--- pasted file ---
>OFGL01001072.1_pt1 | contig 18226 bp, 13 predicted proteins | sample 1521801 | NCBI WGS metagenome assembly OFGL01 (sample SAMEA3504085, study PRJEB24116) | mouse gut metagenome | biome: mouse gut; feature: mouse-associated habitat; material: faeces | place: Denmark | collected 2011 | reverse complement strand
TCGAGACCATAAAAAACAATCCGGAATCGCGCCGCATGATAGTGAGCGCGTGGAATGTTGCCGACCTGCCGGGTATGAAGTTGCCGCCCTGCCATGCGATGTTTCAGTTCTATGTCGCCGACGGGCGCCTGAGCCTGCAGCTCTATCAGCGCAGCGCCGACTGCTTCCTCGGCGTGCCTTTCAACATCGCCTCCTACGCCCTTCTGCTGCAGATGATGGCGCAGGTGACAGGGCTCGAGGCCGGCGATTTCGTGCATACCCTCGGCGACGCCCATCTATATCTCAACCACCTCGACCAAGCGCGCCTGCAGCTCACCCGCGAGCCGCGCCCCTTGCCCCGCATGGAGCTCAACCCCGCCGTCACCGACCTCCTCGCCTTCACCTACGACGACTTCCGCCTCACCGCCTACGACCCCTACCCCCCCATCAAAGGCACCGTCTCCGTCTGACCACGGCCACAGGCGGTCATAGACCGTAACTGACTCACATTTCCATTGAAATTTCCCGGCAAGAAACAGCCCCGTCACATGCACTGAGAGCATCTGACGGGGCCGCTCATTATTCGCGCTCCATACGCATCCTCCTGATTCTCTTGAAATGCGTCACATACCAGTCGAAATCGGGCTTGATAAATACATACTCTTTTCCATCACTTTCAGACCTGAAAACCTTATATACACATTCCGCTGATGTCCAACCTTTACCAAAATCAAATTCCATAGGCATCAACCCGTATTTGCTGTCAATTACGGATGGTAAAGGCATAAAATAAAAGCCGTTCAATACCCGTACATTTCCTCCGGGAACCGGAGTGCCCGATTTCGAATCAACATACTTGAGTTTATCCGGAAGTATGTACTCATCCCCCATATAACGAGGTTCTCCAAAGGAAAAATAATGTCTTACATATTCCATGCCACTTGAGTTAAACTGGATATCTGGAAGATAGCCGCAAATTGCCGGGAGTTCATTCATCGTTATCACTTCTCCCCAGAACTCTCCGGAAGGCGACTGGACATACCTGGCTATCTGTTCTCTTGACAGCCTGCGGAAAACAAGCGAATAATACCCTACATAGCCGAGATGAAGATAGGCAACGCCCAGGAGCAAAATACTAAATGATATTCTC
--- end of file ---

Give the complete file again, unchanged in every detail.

>OFGL01001072.1_pt1 | contig 18226 bp, 13 predicted proteins | sample 1521801 | NCBI WGS metagenome assembly OFGL01 (sample SAMEA3504085, study PRJEB24116) | mouse gut metagenome | biome: mouse gut; feature: mouse-associated habitat; material: faeces | place: Denmark | collected 2011 | reverse complement strand
TCGAGACCATAAAAAACAATCCGGAATCGCGCCGCATGATAGTGAGCGCGTGGAATGTTGCCGACCTGCCGGGTATGAAGTTGCCGCCCTGCCATGCGATGTTTCAGTTCTATGTCGCCGACGGGCGCCTGAGCCTGCAGCTCTATCAGCGCAGCGCCGACTGCTTCCTCGGCGTGCCTTTCAACATCGCCTCCTACGCCCTTCTGCTGCAGATGATGGCGCAGGTGACAGGGCTCGAGGCCGGCGATTTCGTGCATACCCTCGGCGACGCCCATCTATATCTCAACCACCTCGACCAAGCGCGCCTGCAGCTCACCCGCGAGCCGCGCCCCTTGCCCCGCATGGAGCTCAACCCCGCCGTCACCGACCTCCTCGCCTTCACCTACGACGACTTCCGCCTCACCGCCTACGACCCCTACCCCCCCATCAAAGGCACCGTCTCCGTCTGACCACGGCCACAGGCGGTCATAGACCGTAACTGACTCACATTTCCATTGAAATTTCCCGGCAAGAAACAGCCCCGTCACATGCACTGAGAGCATCTGACGGGGCCGCTCATTATTCGCGCTCCATACGCATCCTCCTGATTCTCTTGAAATGCGTCACATACCAGTCGAAATCGGGCTTGATAAATACATACTCTTTTCCATCACTTTCAGACCTGAAAACCTTATATACACATTCCGCTGATGTCCAACCTTTACCAAAATCAAATTCCATAGGCATCAACCCGTATTTGCTGTCAATTACGGATGGTAAAGGCATAAAATAAAAGCCGTTCAATACCCGTACATTTCCTCCGGGAACCGGAGTGCCCGATTTCGAATCAACATACTTGAGTTTATCCGGAAGTATGTACTCATCCCCCATATAACGAGGTTCTCCAAAGGAAAAATAATGTCTTACATATTCCATGCCACTTGAGTTAAACTGGATATCTGGAAGATAGCCGCAAATTGCCGGGAGTTCATTCATCGTTATCACTTCTCCCCAGAACTCTCCGGAAGGCGACTGGACATACCTGGCTATCTGTTCTCTTGACAGCCTGCGGAAAACAAGCGAATAATACCCTACATAGCCGAGATGAAGATAGGCAACGCCCAGGAGCAAAATACTAAATGATATTCTC